First-year district clerk working to winnow old files


When Donna Huston took office as the district clerk last year, little did she know the task ahead. 

The Texas Library Archives Commission sets guidelines for how long physical records and documents must be retained. Different cases have different retention schedules.

“The retention schedule has not been followed for many years. There are 1,500 boxes of files that are in the care, custody and control of the district clerk’s office. Some of the files have been scanned into our existing database, some have been scanned onto microfilm and some have not been scanned at all,” Huston explained. “I contracted with an outside vendor to scan, digitize and index all our records. As the files are scanned, Precision Micrographics is re-boxing the files according to type and year so we can determine if the file needs to be retained or can be destroyed according to the retention schedule set out by the Texas State Library and Archives Commission. My office is now in compliance with the Texas State Library and Archives Commission for the first time since 2004.”

Huston is also proud her office has updated the jury program where they have uploaded exemptions and disqualifications to the secretary of state.

“I was notified by our service provider that this had not been done in many years. Uploading these exemptions and disqualifications removes Wood County residents who are exempt and keeps them from receiving jury summons in the future,” Huston said. “In 2019, we mailed summonses out for 38 jury trials which equaled approximately 9,000 jury summonses. Out of those 9,000 mailed out, we received about 4,200 summonses back claiming an exemption or disqualification. I then manually removed those out of the system so the list can be uploaded to the secretary of state.”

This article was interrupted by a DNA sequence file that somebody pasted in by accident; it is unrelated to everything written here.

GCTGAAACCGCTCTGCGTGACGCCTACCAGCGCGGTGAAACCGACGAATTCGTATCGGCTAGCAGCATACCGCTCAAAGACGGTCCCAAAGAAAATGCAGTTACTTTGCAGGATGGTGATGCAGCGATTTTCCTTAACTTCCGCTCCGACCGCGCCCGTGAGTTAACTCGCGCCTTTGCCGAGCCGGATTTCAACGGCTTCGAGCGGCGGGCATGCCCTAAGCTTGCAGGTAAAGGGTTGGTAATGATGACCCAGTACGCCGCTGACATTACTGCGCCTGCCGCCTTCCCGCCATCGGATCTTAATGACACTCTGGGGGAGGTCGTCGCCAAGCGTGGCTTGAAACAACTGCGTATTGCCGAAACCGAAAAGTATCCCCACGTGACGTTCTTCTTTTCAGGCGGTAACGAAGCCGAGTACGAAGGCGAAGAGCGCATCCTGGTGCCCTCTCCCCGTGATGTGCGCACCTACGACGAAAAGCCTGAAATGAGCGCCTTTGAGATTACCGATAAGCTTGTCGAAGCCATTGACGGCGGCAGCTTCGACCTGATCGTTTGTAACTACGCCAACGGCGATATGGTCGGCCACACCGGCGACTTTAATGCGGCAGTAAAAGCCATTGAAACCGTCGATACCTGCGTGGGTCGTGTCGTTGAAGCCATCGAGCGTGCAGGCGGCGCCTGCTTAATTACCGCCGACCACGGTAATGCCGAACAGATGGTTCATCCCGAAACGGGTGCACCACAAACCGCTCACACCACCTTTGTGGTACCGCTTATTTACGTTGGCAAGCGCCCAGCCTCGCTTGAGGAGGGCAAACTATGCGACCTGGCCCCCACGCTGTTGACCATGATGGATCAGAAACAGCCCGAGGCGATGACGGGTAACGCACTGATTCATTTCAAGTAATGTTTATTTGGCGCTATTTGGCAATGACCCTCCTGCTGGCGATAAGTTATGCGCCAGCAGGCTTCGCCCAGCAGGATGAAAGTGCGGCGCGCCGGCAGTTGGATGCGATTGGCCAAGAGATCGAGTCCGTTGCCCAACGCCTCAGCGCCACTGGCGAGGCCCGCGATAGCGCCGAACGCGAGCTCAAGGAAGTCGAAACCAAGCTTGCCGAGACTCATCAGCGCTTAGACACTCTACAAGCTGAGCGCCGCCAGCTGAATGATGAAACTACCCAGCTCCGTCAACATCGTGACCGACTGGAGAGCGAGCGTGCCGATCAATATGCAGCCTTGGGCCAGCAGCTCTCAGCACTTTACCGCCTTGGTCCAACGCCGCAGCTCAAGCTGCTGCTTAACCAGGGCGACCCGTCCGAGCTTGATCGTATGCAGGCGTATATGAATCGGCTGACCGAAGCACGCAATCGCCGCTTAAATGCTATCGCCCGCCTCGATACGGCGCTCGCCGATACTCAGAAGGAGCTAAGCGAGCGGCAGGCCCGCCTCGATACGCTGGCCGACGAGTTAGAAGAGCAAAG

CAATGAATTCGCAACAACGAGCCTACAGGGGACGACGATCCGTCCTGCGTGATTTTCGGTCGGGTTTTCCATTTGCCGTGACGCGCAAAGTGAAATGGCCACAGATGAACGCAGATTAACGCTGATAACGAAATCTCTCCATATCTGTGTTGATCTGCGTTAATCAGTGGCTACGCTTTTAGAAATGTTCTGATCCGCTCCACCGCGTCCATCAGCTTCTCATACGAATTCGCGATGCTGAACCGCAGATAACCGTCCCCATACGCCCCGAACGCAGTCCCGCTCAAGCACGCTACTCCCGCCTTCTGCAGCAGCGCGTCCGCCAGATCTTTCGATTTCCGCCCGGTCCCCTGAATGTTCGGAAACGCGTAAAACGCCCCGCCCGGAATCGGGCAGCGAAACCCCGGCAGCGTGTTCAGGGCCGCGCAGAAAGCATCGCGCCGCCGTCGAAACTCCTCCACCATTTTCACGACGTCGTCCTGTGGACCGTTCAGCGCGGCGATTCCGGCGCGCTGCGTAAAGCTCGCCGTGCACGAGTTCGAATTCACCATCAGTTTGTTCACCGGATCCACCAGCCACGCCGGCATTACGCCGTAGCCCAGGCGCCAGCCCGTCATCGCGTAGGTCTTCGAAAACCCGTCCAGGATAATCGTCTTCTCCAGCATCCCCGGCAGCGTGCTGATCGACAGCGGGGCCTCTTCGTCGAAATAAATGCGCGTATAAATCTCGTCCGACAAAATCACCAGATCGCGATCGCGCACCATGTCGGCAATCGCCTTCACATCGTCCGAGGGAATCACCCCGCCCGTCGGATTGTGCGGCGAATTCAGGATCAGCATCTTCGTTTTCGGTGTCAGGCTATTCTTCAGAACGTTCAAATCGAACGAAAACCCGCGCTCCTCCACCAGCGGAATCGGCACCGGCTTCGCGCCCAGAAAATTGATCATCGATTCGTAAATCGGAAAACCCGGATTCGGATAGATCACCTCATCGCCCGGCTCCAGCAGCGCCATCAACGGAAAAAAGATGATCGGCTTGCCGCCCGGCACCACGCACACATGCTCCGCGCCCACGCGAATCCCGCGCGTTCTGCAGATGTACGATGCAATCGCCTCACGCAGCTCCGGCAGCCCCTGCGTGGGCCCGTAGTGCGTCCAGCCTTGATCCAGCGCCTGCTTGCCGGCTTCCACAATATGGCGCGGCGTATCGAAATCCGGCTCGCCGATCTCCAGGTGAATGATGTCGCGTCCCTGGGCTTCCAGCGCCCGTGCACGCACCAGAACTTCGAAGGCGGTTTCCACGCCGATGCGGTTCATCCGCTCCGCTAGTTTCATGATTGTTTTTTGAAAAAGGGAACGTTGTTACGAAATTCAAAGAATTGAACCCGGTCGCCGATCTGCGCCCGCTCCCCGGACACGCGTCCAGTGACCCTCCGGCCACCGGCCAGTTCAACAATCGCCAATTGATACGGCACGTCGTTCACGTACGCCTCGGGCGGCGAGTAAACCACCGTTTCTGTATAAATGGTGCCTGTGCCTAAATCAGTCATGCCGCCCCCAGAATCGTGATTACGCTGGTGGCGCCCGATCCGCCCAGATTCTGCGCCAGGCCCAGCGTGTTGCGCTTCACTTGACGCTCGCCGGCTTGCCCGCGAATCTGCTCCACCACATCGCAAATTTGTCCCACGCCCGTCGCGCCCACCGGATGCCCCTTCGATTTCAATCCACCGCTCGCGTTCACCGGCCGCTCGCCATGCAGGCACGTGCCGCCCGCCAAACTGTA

Courtroom procedures have been streamlined and re-organized on criminal plea dates to maximize efficiency in the courtroom and to ensure the safety of the district clerk’s staff. According to Huston, the district clerk’s office has been de-cluttered, reorganized and rearranged to be more accessible to the public.

Huston and her staff have begun reorganizing the evidence room.

“We have created two inventory lists, one containing evidence and exhibits that need to be retained and one containing a list of evidence and exhibits that may be destroyed using the retention schedule set out by the Texas State Library and Archives Commission,” Huston added.

The district clerk’s office worked with the information technology department and the auditor’s office to update the new criminal fee schedule set out by the 86th Legislature. Certain fees and fines had been repealed and new court costs became effective Jan. 1, 2020. It was imperative to update information and codes to match the new fines and fees so judgments on criminal cases are correct.

There were several historical books the public frequently accessed. The pages in the books were being torn and starting to deteriorate.

“The commissioners allotted funds to me so that I could have these books scanned, digitized and indexed,” Huston said. “This information is now saved on CDs that can be opened on a computer located in the district clerk’s office.”

Huston’s office has four full-time deputies. Civil deputies are Jennifer Moser and Amerlee King, and criminal deputies are Chelsey Ragsdale and Brooke Blalock.

“All are crossed-trained and can step into other roles if someone is out of the office. They are very professional, courteous and have the hearts of servants,” Huston said. “I am so very proud of my staff and value each and every one of them. They make my life much easier. We consider ourselves as family.”

Huston is thankful to be the district clerk.

“I have worked diligently to improve my office in areas that needed improvement and will continue to do so. I also want to thank my family and my staff for having faith in me,” Huston said. “I absolutely love my job and look forward to another productive year with many more to come.”